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How to Buy A Home for Your Elderly Parents

Buy An "Owner-Occupied" Home for Your Elderly Parents

By Luke SkarPublished 3 years ago 5 min read
How to Buy A Home for Your Elderly Parents

Some people have reached a major milestone in their life. They are in a place, financially speaking, where they could help their aging parents by purchasing them a newer & better home close by.

There are some financial questions to consider should you choose to go down this path. We will discuss below 3 different options of how to buy a home for your elderly parents and explain how they work.

Down Payment Gift

This is likely the easiest method of the 3 options that we will discuss.

If your parents have enough income to qualify for the home loan but are short on funds for the down payment, then you can provide the down payment as a gift.

Most likely, this type of loan will be an FHA loan. Although, it is possible to use gift money for the down payment with some conventional loans.

The lender will require that the gift be properly documented. This will mean that you, the giver, along with your parents, will need to sign a gift letter. The gift letter will need to contain very specific information, such as the amount, date when money is given, donor’s information like address and phone number, and declaration of the relationship between you and the recipient.

Your lender can provide you with a sample gift letter to make sure you get the correct details.

Before proceeding with the gift, make sure to talk to your tax accountant. The IRS has rules for gifts to family members. You want to be aware of any tax implications for both you and your parents if the gift exceeds the annual allowed amount.

Also, you need to consider the future consequences of the gift. Money that is given away now is money that you will not have in the future for other needs such as vacations, home renovations, or your children’s college education.

Co-signing the Home Loan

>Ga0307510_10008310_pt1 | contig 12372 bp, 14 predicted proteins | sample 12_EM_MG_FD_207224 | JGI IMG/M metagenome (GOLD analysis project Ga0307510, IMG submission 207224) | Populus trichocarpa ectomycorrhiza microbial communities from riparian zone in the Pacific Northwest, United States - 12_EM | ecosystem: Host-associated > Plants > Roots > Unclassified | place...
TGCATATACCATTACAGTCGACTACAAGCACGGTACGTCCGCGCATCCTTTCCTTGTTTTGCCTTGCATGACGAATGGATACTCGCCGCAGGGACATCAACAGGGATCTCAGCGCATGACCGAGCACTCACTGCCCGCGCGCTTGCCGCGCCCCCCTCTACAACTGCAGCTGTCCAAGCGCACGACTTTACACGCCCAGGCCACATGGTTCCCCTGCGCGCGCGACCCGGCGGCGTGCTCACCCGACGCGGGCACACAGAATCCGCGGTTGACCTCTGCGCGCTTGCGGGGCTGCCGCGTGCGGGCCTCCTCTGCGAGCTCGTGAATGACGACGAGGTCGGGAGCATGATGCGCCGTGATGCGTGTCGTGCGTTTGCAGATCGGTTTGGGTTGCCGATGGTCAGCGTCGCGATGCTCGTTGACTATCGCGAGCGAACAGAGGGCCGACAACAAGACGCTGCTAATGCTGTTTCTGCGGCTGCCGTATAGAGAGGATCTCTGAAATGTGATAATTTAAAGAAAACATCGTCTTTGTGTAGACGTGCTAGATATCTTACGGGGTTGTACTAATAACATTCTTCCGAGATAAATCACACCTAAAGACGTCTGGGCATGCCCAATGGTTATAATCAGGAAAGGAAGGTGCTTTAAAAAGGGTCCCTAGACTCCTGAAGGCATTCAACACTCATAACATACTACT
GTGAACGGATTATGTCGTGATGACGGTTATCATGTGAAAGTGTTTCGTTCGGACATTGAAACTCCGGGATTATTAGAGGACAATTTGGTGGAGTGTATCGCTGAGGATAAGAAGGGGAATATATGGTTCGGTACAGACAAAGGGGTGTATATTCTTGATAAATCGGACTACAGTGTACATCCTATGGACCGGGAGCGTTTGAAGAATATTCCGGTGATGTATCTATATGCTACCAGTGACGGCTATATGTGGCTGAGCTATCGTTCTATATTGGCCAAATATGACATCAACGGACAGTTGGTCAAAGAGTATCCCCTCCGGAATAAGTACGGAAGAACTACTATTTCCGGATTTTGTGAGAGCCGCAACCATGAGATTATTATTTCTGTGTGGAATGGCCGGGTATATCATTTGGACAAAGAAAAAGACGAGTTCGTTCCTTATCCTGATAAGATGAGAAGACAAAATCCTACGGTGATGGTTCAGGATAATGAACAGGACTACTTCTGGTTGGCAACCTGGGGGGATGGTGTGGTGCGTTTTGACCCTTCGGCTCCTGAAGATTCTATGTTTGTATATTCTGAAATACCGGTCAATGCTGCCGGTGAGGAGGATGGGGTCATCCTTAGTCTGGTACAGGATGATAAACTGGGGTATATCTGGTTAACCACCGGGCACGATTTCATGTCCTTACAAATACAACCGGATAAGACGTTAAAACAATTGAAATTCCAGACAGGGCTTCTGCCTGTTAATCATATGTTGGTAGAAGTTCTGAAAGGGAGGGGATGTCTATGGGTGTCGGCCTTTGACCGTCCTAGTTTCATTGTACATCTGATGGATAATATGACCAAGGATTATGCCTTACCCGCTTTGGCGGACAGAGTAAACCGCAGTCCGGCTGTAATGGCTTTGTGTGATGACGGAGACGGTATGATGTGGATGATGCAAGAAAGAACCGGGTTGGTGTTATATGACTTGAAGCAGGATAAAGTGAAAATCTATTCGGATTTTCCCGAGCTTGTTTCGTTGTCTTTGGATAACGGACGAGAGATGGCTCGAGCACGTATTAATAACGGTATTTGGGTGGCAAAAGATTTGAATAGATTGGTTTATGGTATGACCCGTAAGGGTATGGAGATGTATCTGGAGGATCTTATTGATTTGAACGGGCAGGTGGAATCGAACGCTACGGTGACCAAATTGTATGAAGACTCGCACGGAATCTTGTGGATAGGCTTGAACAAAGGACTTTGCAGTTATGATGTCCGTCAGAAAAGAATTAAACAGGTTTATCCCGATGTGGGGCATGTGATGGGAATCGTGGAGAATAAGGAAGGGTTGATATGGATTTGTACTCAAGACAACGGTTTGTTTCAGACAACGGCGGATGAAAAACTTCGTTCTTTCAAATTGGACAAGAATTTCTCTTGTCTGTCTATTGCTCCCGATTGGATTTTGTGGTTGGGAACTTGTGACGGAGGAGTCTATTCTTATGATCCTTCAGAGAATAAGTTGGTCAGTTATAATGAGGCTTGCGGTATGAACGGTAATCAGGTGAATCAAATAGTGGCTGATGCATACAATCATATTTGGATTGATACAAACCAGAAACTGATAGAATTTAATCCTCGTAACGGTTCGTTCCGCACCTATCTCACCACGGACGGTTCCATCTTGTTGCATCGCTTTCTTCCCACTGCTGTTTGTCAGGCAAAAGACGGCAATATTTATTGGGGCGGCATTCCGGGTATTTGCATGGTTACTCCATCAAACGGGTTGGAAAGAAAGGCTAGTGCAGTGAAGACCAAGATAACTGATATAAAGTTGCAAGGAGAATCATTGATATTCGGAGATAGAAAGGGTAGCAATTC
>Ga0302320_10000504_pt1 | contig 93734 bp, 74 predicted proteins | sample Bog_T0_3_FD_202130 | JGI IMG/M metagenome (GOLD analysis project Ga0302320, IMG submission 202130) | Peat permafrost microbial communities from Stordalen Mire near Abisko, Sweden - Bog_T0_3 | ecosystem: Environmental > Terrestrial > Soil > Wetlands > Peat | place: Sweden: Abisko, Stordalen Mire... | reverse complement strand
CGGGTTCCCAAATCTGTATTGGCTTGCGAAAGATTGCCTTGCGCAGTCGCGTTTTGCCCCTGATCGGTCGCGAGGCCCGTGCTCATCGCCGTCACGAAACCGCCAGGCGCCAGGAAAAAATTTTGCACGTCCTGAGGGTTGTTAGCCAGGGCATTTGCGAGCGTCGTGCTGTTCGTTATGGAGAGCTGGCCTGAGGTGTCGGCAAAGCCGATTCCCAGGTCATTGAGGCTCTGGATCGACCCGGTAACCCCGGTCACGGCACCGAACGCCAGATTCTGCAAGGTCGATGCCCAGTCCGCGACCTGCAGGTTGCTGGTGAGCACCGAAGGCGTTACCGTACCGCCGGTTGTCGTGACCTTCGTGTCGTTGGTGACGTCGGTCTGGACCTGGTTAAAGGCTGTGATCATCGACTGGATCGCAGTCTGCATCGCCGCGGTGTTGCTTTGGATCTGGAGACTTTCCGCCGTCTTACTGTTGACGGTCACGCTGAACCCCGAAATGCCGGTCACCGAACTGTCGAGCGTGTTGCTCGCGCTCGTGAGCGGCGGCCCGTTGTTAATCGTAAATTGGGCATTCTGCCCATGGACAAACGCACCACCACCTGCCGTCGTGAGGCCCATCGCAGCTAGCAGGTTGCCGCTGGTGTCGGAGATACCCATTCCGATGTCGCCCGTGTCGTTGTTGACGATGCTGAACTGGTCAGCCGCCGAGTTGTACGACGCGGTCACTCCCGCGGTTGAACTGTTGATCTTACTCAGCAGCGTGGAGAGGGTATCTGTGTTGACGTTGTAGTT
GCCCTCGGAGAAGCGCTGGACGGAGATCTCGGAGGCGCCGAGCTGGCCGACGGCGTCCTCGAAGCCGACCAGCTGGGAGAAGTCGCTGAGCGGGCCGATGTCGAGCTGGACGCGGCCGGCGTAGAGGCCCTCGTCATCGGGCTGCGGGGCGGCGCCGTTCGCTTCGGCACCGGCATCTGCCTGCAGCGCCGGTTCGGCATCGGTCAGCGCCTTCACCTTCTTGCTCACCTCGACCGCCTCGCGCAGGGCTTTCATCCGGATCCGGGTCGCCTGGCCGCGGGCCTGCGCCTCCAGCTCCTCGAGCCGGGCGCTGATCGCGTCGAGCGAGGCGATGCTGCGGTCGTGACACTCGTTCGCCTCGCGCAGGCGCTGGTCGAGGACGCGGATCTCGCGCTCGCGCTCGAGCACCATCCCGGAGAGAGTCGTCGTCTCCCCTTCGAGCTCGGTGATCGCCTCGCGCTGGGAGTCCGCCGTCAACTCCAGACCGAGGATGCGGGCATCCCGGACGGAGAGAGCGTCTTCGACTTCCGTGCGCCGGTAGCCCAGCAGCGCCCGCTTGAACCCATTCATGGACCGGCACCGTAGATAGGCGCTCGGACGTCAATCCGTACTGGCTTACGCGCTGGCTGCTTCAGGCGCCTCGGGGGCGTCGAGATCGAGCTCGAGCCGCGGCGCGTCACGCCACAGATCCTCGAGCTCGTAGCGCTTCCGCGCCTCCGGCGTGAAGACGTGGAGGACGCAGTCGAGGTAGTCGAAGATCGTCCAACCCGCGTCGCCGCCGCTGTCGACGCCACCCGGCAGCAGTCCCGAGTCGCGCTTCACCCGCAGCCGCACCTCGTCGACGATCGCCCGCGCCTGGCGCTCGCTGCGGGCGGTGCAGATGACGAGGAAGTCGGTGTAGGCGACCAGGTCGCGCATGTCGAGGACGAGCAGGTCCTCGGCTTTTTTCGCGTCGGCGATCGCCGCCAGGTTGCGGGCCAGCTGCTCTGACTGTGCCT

Another option is for you to be a cosigner on the mortgage loan.

This would mean that your parents’ income and credit are used to qualify for the loan and your income and credit are used to strengthen the overall loan application. This is common when elderly parents are on a fixed income and need a little boost to qualify for a new mortgage.

Being a cosigner means that you are equally responsible for paying back the mortgage with your parents. This means that if your parent misses a payment, the lender can contact you and expect payment for the loan.

It will also impact your overall credit and debt to income ratios for future purchases. If you are considering a future major purchase, such as a new car, or a boat, or a 2nd home, those plans might be altered or canceled when you co-sign on your parents’ mortgage.

Different types of loans, as well as varying lenders, will have their own specific requirements (also known as mortgage overlays) for allowing you as a cosigner. For example, one lender may require that you and both your parents have a maximum debt to income ratio of 42% while another loan may allow debt to income ratios up to 47%. It is important to discuss your credit score and your debt-to-income ratios with your mortgage lender to decide which loan is best suited to your needs.

Getting a New Home Loan All by Yourself

The previous two methods discussed ways in which you could assist your parents with a loan. This option does not involve your parents at all in any financial way.

In the past, buying a 2nd home was considered an investment property since you as the owner would not be living in the home as your main residence. The interest rates for investment property mortgages are normally higher than a mortgage for your main residence and the down payment requirement is typically 20% of the purchase price. These two obstacles made it difficult for most people to take out a new mortgage on behalf of their parents.